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Lucky escape of Helen Meyer and her dinner guests

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posted on 2024-06-05, 18:14 authored by Their Finest Hour Project Team

Helen Topor was born in Vienna in 1915 of Jewish heritage. In the 1930s she was a young film star (a good friend of Hedy Lamarr). The day after Hitler marched into Vienna, her father had already been arrested and nobody in the film industry would talk to her. She managed to escape from Austria by marrying a gay Dutch friend and lived in Holland for a while. When she returned to Vienna to try and save her mother and sisters (in vain), she returned to Holland to find that all the gays had been arrested, and she immediately obtained passage to the UK by boat in 1934 I believe. In London she was employed at an antique dealership in Curzon St., Mayfair. During the Blitz, the owner 'flew' to New York leaving Helen in charge of the shop and still living in a flat in Curzon St. Helen became a fire warden who patrolled the roof of her block during bombing raids.

One evening, in 1941 I believe, she had invited several acquaintances for dinner including Sir Robert Clement Witt, a well known art historian who with Samuel Courtauld set up the Courtauld Institute of Art in the 1920s and also became a trustee of the National Gallery. During dinner, air raid sirens started and she should have guided the guests to the bomb shelter in the basement before taking up her position on the roof, "but," she said, "for some reason I took everyone up to the roof..." Just as they reached the roof up a rickety ladder, a bomb dropped on the building destroying half of it including the whole bomb shelter and the ladder leading down from the roof. They spent the night up there and then one guest (a Polish airman I believe) climbed down four floors via the drainpipe to get word to rescuers. They still had a difficult crawl across a ladder laid across roofs to escape. The event appeared in the press with regard to the survival of Sir Robert. Helen was not mentioned. The antique shop was also severely damaged. The shop owners said she could take any damaged antiques - these later populated the house where I grew up.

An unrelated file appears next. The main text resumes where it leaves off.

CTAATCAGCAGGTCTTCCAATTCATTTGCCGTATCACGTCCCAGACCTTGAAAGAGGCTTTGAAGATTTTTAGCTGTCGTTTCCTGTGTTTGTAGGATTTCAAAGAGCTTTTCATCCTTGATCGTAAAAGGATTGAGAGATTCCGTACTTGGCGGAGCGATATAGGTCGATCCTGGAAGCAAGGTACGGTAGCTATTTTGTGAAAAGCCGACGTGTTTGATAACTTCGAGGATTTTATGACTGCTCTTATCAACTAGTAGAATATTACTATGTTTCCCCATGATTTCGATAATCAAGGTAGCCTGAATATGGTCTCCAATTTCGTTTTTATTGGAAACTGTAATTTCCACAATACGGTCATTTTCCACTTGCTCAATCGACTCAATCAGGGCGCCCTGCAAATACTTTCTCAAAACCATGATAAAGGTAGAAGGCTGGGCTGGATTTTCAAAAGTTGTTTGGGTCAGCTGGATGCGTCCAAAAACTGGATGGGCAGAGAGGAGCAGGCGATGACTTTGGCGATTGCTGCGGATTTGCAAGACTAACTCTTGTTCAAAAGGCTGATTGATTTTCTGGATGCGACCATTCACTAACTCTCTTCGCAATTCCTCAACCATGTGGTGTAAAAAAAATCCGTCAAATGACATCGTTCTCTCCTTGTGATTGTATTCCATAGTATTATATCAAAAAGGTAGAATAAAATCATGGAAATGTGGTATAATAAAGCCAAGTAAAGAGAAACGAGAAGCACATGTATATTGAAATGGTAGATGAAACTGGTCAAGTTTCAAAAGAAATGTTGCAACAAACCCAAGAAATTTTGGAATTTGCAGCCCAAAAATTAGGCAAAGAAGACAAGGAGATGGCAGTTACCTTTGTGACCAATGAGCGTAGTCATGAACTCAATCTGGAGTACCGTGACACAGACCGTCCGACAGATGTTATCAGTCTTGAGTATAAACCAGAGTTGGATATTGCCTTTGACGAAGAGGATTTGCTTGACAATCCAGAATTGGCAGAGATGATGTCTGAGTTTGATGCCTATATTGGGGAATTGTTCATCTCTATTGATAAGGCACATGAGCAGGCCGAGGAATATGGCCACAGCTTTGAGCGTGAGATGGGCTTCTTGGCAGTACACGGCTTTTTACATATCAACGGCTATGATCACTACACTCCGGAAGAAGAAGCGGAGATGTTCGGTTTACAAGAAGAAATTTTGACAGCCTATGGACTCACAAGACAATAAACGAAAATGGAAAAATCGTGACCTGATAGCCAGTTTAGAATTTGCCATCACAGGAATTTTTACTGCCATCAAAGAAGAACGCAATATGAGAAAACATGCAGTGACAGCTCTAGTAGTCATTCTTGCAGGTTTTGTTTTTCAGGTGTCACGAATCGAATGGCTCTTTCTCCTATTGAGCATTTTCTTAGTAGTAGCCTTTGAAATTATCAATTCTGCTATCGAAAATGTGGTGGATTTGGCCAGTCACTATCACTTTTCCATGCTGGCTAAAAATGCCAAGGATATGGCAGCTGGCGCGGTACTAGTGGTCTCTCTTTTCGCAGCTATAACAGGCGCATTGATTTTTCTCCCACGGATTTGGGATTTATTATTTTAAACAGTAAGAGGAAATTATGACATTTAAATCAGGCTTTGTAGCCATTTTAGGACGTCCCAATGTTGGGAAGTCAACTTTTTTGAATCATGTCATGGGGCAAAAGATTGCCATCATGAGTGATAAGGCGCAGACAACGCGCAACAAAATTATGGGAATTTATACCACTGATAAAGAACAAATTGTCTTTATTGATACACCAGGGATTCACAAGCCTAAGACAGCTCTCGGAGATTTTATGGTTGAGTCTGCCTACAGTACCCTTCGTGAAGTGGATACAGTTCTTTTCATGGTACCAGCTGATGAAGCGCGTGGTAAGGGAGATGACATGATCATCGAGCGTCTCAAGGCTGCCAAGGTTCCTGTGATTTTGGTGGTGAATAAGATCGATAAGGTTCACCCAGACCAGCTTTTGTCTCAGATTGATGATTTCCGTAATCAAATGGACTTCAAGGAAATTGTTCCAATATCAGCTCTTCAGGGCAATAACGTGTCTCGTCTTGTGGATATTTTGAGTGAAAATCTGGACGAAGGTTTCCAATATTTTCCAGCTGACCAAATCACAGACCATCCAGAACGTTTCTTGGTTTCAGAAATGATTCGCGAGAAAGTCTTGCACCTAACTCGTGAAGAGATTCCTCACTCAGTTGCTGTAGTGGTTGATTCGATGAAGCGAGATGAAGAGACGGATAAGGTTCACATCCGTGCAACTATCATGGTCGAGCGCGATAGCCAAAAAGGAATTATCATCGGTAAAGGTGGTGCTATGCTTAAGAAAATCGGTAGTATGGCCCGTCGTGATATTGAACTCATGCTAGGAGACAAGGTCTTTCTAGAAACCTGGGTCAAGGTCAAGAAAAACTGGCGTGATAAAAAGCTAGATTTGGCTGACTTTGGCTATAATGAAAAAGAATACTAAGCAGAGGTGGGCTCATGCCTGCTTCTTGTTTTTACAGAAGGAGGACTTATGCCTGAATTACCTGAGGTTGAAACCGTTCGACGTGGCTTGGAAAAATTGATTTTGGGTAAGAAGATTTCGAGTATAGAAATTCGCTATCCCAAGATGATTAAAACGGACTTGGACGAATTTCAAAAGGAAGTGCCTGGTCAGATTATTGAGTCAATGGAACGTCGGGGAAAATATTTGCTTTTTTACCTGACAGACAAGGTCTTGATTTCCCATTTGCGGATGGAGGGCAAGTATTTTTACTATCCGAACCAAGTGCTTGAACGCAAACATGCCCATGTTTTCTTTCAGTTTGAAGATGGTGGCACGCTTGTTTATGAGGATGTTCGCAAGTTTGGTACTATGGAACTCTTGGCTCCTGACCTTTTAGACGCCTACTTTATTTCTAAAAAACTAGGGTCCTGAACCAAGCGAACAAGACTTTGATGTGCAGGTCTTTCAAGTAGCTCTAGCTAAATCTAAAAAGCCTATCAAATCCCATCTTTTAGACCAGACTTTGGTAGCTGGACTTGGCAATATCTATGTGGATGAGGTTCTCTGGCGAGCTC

Helen also took part in digging for Britain which involved an allotment in Golders Hill Park, Hampstead to which she travelled by bus from Mayfair! On occasions this involved carrying sacks of potatoes and moving them a sack at a time to and from a bus stop on Oxford St. to her flat! She also worked at bomb-making in a local car garage on Wades Hill in Winchmore Hill after moving in nearby with my father, Herbert Meyer. They could not officially marry until 1946 when they found proof that her 'proxy' Dutch husband had passed away during the war. They had lived in fear that neighbours would discover that they had been unmarried which was a major social crime in those days.

Helen and Herbert retired to Frinton-on-Sea, running the local Meals-on-Wheels service for 25 years. Helen lived to 101 and was a much-appreciated Frinton resident.

I have recently deduced that Herbert Meyer was probably a very significant war hero, and his 'story' is posted separately.


Person the story/items relate to

Helen Meyer née Topor, Sir Robert Witt and other guests

Person who shared the story/items

David John Meyer

Relationship between the subject of the story and its contributor

She was my mother

Type of submission

Shared online via the Their Finest Hour project website.

Record ID